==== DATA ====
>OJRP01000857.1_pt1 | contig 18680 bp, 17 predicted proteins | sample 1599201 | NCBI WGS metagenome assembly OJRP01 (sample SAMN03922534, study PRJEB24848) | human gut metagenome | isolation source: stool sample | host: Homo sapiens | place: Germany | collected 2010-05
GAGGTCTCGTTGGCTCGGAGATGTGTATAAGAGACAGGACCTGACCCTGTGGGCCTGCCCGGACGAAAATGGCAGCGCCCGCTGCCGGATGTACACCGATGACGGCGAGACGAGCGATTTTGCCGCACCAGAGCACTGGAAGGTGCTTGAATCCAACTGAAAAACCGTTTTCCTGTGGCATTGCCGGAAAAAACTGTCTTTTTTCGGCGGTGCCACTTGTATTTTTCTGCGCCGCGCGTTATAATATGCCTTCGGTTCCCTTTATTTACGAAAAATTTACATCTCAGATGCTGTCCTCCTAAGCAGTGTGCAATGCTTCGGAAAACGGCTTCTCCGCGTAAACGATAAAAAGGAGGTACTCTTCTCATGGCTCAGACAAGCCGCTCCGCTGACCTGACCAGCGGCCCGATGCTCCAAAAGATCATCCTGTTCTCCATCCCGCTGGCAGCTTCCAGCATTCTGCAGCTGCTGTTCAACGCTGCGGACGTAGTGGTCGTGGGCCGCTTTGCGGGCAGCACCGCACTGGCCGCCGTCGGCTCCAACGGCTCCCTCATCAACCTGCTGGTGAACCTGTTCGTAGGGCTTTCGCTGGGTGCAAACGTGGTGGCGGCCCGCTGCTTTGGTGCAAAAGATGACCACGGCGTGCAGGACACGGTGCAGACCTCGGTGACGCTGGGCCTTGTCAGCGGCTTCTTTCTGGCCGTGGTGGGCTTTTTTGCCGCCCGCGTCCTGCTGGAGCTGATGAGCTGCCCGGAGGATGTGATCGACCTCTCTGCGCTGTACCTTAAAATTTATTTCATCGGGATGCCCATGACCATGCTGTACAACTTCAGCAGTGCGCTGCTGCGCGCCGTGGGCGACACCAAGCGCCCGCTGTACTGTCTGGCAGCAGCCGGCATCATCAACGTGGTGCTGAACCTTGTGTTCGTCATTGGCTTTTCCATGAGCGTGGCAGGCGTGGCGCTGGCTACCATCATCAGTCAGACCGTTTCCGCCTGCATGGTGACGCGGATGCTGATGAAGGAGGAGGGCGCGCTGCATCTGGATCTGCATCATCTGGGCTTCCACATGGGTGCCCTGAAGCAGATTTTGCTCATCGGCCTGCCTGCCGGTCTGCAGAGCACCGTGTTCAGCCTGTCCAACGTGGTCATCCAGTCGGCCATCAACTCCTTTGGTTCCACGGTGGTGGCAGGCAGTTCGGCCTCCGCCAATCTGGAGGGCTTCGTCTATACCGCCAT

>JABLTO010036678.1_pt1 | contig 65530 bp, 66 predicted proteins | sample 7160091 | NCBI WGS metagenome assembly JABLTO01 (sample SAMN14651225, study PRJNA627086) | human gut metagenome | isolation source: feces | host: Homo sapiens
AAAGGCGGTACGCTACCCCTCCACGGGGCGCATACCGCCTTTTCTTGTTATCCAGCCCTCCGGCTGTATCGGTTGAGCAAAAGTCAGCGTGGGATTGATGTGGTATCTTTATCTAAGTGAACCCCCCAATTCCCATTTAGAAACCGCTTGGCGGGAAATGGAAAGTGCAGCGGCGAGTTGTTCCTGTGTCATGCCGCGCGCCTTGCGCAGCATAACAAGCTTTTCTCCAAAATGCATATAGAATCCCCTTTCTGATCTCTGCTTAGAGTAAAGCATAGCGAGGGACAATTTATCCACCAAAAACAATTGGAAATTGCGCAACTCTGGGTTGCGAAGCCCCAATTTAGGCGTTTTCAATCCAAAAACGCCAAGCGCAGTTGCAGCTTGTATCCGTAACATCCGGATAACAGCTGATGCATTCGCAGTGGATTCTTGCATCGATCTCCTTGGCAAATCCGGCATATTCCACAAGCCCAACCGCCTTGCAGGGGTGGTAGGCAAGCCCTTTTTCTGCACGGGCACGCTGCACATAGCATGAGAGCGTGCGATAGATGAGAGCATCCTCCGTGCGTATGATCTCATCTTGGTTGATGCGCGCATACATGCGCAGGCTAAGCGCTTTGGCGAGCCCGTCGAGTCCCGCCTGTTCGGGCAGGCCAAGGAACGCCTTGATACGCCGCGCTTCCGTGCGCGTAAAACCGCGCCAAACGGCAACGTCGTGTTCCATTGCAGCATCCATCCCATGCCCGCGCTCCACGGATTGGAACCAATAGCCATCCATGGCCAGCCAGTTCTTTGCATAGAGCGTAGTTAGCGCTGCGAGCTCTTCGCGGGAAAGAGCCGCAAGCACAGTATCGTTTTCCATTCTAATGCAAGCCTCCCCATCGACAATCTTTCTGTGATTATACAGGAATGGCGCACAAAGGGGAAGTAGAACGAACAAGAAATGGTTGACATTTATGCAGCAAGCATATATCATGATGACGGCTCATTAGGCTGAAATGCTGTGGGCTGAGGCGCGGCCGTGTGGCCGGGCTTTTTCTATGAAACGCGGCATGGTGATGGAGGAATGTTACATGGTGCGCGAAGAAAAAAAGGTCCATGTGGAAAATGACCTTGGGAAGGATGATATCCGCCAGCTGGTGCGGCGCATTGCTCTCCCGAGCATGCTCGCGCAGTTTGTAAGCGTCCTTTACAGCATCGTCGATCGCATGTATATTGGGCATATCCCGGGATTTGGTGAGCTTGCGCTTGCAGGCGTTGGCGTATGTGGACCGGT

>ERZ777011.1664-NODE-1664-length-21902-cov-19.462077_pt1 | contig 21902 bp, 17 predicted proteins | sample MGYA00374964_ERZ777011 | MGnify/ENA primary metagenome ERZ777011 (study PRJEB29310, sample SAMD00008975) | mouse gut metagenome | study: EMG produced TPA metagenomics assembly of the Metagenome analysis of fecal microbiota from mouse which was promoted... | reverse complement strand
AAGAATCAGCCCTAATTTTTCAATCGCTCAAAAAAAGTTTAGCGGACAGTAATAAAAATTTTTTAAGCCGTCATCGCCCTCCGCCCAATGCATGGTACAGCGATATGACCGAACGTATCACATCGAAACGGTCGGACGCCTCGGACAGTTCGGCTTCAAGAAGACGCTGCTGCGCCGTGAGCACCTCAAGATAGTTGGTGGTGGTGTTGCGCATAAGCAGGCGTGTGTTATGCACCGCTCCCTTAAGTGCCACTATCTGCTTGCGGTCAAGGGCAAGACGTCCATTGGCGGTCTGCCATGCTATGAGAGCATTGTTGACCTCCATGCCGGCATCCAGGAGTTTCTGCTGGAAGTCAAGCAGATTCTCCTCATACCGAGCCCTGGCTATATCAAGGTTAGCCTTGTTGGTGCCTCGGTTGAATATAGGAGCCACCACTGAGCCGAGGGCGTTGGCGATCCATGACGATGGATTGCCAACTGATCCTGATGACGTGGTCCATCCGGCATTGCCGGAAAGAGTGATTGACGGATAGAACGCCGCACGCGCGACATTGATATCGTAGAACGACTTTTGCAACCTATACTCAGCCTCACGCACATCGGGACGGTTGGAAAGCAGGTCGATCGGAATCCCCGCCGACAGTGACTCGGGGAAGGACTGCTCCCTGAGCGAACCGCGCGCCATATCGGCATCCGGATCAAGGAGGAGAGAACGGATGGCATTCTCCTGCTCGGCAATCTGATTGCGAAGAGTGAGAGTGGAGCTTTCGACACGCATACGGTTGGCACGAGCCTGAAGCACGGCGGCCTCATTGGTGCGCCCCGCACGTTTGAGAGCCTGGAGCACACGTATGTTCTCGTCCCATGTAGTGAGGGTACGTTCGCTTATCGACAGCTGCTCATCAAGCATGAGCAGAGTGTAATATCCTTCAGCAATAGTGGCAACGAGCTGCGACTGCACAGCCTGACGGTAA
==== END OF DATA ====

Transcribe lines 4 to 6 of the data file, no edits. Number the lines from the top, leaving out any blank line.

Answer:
AAAGGCGGTACGCTACCCCTCCACGGGGCGCATACCGCCTTTTCTTGTTATCCAGCCCTCCGGCTGTATCGGTTGAGCAAAAGTCAGCGTGGGATTGATGTGGTATCTTTATCTAAGTGAACCCCCCAATTCCCATTTAGAAACCGCTTGGCGGGAAATGGAAAGTGCAGCGGCGAGTTGTTCCTGTGTCATGCCGCGCGCCTTGCGCAGCATAACAAGCTTTTCTCCAAAATGCATATAGAATCCCCTTTCTGATCTCTGCTTAGAGTAAAGCATAGCGAGGGACAATTTATCCACCAAAAACAATTGGAAATTGCGCAACTCTGGGTTGCGAAGCCCCAATTTAGGCGTTTTCAATCCAAAAACGCCAAGCGCAGTTGCAGCTTGTATCCGTAACATCCGGATAACAGCTGATGCATTCGCAGTGGATTCTTGCATCGATCTCCTTGGCAAATCCGGCATATTCCACAAGCCCAACCGCCTTGCAGGGGTGGTAGGCAAGCCCTTTTTCTGCACGGGCACGCTGCACATAGCATGAGAGCGTGCGATAGATGAGAGCATCCTCCGTGCGTATGATCTCATCTTGGTTGATGCGCGCATACATGCGCAGGCTAAGCGCTTTGGCGAGCCCGTCGAGTCCCGCCTGTTCGGGCAGGCCAAGGAACGCCTTGATACGCCGCGCTTCCGTGCGCGTAAAACCGCGCCAAACGGCAACGTCGTGTTCCATTGCAGCATCCATCCCATGCCCGCGCTCCACGGATTGGAACCAATAGCCATCCATGGCCAGCCAGTTCTTTGCATAGAGCGTAGTTAGCGCTGCGAGCTCTTCGCGGGAAAGAGCCGCAAGCACAGTATCGTTTTCCATTCTAATGCAAGCCTCCCCATCGACAATCTTTCTGTGATTATACAGGAATGGCGCACAAAGGGGAAGTAGAACGAACAAGAAATGGTTGACATTTATGCAGCAAGCATATATCATGATGACGGCTCATTAGGCTGAAATGCTGTGGGCTGAGGCGCGGCCGTGTGGCCGGGCTTTTTCTATGAAACGCGGCATGGTGATGGAGGAATGTTACATGGTGCGCGAAGAAAAAAAGGTCCATGTGGAAAATGACCTTGGGAAGGATGATATCCGCCAGCTGGTGCGGCGCATTGCTCTCCCGAGCATGCTCGCGCAGTTTGTAAGCGTCCTTTACAGCATCGTCGATCGCATGTATATTGGGCATATCCCGGGATTTGGTGAGCTTGCGCTTGCAGGCGTTGGCGTATGTGGACCGGT

>ERZ777011.1664-NODE-1664-length-21902-cov-19.462077_pt1 | contig 21902 bp, 17 predicted proteins | sample MGYA00374964_ERZ777011 | MGnify/ENA primary metagenome ERZ777011 (study PRJEB29310, sample SAMD00008975) | mouse gut metagenome | study: EMG produced TPA metagenomics assembly of the Metagenome analysis of fecal microbiota from mouse which was promoted... | reverse complement strand
AAGAATCAGCCCTAATTTTTCAATCGCTCAAAAAAAGTTTAGCGGACAGTAATAAAAATTTTTTAAGCCGTCATCGCCCTCCGCCCAATGCATGGTACAGCGATATGACCGAACGTATCACATCGAAACGGTCGGACGCCTCGGACAGTTCGGCTTCAAGAAGACGCTGCTGCGCCGTGAGCACCTCAAGATAGTTGGTGGTGGTGTTGCGCATAAGCAGGCGTGTGTTATGCACCGCTCCCTTAAGTGCCACTATCTGCTTGCGGTCAAGGGCAAGACGTCCATTGGCGGTCTGCCATGCTATGAGAGCATTGTTGACCTCCATGCCGGCATCCAGGAGTTTCTGCTGGAAGTCAAGCAGATTCTCCTCATACCGAGCCCTGGCTATATCAAGGTTAGCCTTGTTGGTGCCTCGGTTGAATATAGGAGCCACCACTGAGCCGAGGGCGTTGGCGATCCATGACGATGGATTGCCAACTGATCCTGATGACGTGGTCCATCCGGCATTGCCGGAAAGAGTGATTGACGGATAGAACGCCGCACGCGCGACATTGATATCGTAGAACGACTTTTGCAACCTATACTCAGCCTCACGCACATCGGGACGGTTGGAAAGCAGGTCGATCGGAATCCCCGCCGACAGTGACTCGGGGAAGGACTGCTCCCTGAGCGAACCGCGCGCCATATCGGCATCCGGATCAAGGAGGAGAGAACGGATGGCATTCTCCTGCTCGGCAATCTGATTGCGAAGAGTGAGAGTGGAGCTTTCGACACGCATACGGTTGGCACGAGCCTGAAGCACGGCGGCCTCATTGGTGCGCCCCGCACGTTTGAGAGCCTGGAGCACACGTATGTTCTCGTCCCATGTAGTGAGGGTACGTTCGCTTATCGACAGCTGCTCATCAAGCATGAGCAGAGTGTAATATCCTTCAGCAATAGTGGCAACGAGCTGCGACTGCACAGCCTGACGGTAA